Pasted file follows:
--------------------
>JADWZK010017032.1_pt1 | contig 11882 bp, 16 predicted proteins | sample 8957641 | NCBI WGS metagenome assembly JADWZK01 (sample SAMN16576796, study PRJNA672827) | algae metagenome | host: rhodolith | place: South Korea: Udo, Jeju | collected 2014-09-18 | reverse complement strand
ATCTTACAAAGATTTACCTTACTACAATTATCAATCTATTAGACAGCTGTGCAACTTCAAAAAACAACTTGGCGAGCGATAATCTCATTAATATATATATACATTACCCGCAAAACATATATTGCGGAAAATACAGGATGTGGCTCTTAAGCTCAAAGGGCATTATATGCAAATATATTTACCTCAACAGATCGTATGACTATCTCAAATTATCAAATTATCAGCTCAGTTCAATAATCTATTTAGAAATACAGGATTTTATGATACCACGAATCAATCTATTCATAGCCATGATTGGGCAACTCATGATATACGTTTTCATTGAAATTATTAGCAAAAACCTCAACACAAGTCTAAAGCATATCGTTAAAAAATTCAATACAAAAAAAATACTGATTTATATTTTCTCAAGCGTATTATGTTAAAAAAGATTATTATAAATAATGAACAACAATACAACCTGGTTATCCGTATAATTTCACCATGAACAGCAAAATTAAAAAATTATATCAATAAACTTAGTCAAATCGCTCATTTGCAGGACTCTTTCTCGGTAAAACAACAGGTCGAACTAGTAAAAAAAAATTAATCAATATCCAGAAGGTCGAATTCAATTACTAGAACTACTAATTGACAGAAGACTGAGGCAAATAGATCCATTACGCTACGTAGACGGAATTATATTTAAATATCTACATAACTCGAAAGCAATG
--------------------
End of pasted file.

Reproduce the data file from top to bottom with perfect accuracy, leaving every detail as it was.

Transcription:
>JADWZK010017032.1_pt1 | contig 11882 bp, 16 predicted proteins | sample 8957641 | NCBI WGS metagenome assembly JADWZK01 (sample SAMN16576796, study PRJNA672827) | algae metagenome | host: rhodolith | place: South Korea: Udo, Jeju | collected 2014-09-18 | reverse complement strand
ATCTTACAAAGATTTACCTTACTACAATTATCAATCTATTAGACAGCTGTGCAACTTCAAAAAACAACTTGGCGAGCGATAATCTCATTAATATATATATACATTACCCGCAAAACATATATTGCGGAAAATACAGGATGTGGCTCTTAAGCTCAAAGGGCATTATATGCAAATATATTTACCTCAACAGATCGTATGACTATCTCAAATTATCAAATTATCAGCTCAGTTCAATAATCTATTTAGAAATACAGGATTTTATGATACCACGAATCAATCTATTCATAGCCATGATTGGGCAACTCATGATATACGTTTTCATTGAAATTATTAGCAAAAACCTCAACACAAGTCTAAAGCATATCGTTAAAAAATTCAATACAAAAAAAATACTGATTTATATTTTCTCAAGCGTATTATGTTAAAAAAGATTATTATAAATAATGAACAACAATACAACCTGGTTATCCGTATAATTTCACCATGAACAGCAAAATTAAAAAATTATATCAATAAACTTAGTCAAATCGCTCATTTGCAGGACTCTTTCTCGGTAAAACAACAGGTCGAACTAGTAAAAAAAAATTAATCAATATCCAGAAGGTCGAATTCAATTACTAGAACTACTAATTGACAGAAGACTGAGGCAAATAGATCCATTACGCTACGTAGACGGAATTATATTTAAATATCTACATAACTCGAAAGCAATG